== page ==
ALEXANDER YOUNG JACKSON, O.S.A., R.C.A.
Waddington & Gorce Inc., Montreal
Private Collection, Toronto
Wayne Larsen, A.Y. Jackson: The
Life of the Landscape Painter, Toronto, 2009, page 191.
For many years, March was the month A.Y. Jackson would venture to the lower St. Lawrence to paint the snowy hills and quaint villages of this region. By the late 1940’s, however, progress had changed the area. He wrote in 1946, “We are going modern – snowmobiles all over the place; new houses, and the old ones done over in tin, imitation brick, and other artist-proof abominations.”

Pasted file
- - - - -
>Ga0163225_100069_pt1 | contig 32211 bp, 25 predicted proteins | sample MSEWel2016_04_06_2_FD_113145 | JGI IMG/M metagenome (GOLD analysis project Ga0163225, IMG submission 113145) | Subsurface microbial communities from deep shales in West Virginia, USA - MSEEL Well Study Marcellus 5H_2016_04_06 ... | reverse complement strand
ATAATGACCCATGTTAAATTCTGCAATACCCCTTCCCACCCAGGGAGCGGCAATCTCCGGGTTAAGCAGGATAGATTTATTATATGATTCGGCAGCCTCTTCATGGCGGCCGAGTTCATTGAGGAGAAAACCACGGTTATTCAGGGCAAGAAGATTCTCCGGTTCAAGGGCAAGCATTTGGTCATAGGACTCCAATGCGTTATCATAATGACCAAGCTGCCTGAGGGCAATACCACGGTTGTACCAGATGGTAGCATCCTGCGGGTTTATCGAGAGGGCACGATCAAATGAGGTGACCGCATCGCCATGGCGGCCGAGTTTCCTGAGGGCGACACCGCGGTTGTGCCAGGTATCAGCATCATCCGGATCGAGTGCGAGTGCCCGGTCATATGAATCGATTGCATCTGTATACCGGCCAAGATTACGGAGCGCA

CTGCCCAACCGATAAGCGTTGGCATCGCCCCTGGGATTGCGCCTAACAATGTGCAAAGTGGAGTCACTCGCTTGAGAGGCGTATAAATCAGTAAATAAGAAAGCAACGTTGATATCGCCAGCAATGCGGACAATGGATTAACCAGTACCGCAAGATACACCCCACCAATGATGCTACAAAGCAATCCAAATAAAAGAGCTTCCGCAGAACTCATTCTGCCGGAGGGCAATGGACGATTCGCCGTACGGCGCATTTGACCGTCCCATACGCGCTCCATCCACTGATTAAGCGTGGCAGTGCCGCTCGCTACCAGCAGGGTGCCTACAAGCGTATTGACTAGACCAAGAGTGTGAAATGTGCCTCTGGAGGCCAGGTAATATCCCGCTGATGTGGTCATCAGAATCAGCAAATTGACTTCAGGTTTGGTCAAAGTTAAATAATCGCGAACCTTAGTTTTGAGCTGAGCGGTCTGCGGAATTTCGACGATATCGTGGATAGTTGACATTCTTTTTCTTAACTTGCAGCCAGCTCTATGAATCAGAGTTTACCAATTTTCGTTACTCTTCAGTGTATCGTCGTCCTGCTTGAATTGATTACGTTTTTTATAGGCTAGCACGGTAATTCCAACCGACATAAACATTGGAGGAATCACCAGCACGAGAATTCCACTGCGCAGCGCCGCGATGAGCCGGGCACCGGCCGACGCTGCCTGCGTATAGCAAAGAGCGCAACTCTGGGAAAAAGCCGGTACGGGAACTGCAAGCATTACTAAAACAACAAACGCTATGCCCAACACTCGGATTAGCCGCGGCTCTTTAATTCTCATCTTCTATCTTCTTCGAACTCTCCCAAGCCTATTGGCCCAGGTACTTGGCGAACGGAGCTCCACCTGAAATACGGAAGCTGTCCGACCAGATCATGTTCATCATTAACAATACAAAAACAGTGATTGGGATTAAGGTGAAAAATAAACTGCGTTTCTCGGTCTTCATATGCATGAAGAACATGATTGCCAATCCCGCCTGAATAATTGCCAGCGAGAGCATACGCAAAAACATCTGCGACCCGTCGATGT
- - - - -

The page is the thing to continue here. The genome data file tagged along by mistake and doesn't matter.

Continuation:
As Jackson ventured over the hills in Ontario a decade later, he must have appreciated this grouping of old buildings, unadorned and holding steady against the elements. The focus of this painting is the group of wooden structures sitting atop a hill, a distant ridge rolling up into the frame, and stretching out to the horizon. The depiction of the snow gives a sense of the direction of the prevailing winds; the wooden shacks have made it through another winter, unchanged.